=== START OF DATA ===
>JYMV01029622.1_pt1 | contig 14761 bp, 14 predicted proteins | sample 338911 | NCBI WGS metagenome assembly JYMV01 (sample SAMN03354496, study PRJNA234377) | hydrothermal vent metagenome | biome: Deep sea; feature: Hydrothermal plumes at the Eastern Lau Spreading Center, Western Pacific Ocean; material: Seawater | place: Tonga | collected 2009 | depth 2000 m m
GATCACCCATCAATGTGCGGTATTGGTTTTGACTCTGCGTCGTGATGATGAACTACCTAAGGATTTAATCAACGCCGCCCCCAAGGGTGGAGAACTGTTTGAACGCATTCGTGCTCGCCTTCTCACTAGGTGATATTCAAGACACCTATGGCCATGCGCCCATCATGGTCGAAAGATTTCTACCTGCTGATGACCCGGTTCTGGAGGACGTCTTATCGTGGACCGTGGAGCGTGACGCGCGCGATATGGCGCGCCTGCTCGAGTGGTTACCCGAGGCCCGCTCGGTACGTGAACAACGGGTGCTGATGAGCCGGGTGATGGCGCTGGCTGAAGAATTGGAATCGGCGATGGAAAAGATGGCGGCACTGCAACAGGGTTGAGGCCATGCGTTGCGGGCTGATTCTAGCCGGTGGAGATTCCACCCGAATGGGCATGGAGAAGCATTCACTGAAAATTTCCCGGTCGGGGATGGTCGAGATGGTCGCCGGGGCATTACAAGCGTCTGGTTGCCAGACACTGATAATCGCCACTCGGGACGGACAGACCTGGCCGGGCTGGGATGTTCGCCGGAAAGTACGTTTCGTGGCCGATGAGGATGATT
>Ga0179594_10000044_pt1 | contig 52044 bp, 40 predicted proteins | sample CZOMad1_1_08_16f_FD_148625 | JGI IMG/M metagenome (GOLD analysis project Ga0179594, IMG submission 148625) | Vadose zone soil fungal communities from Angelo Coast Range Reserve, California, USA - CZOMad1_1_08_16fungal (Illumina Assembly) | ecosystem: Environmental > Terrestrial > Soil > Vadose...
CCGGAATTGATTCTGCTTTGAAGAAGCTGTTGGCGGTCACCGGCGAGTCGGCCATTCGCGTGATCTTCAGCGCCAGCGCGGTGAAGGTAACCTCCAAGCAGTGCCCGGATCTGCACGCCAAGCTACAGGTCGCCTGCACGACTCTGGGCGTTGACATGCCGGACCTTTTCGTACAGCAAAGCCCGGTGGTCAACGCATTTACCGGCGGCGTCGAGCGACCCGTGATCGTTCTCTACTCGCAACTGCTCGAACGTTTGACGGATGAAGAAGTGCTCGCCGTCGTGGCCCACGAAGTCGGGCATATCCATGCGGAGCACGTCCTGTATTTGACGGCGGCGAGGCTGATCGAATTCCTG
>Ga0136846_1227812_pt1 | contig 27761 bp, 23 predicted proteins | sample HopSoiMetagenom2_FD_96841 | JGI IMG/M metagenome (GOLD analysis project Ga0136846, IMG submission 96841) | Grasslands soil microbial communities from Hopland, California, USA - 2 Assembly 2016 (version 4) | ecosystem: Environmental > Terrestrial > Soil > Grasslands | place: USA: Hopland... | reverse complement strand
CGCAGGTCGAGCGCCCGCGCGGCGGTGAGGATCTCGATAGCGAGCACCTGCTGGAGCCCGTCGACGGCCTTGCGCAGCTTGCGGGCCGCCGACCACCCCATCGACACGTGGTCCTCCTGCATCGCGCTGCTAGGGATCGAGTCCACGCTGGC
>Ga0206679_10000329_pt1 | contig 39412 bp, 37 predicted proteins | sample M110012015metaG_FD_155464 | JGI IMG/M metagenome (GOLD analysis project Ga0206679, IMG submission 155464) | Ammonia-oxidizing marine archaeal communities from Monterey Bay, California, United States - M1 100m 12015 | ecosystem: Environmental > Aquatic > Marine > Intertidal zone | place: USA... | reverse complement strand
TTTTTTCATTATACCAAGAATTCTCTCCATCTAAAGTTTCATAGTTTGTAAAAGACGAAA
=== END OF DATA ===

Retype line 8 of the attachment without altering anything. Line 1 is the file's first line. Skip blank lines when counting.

TTTTTTCATTATACCAAGAATTCTCTCCATCTAAAGTTTCATAGTTTGTAAAAGACGAAA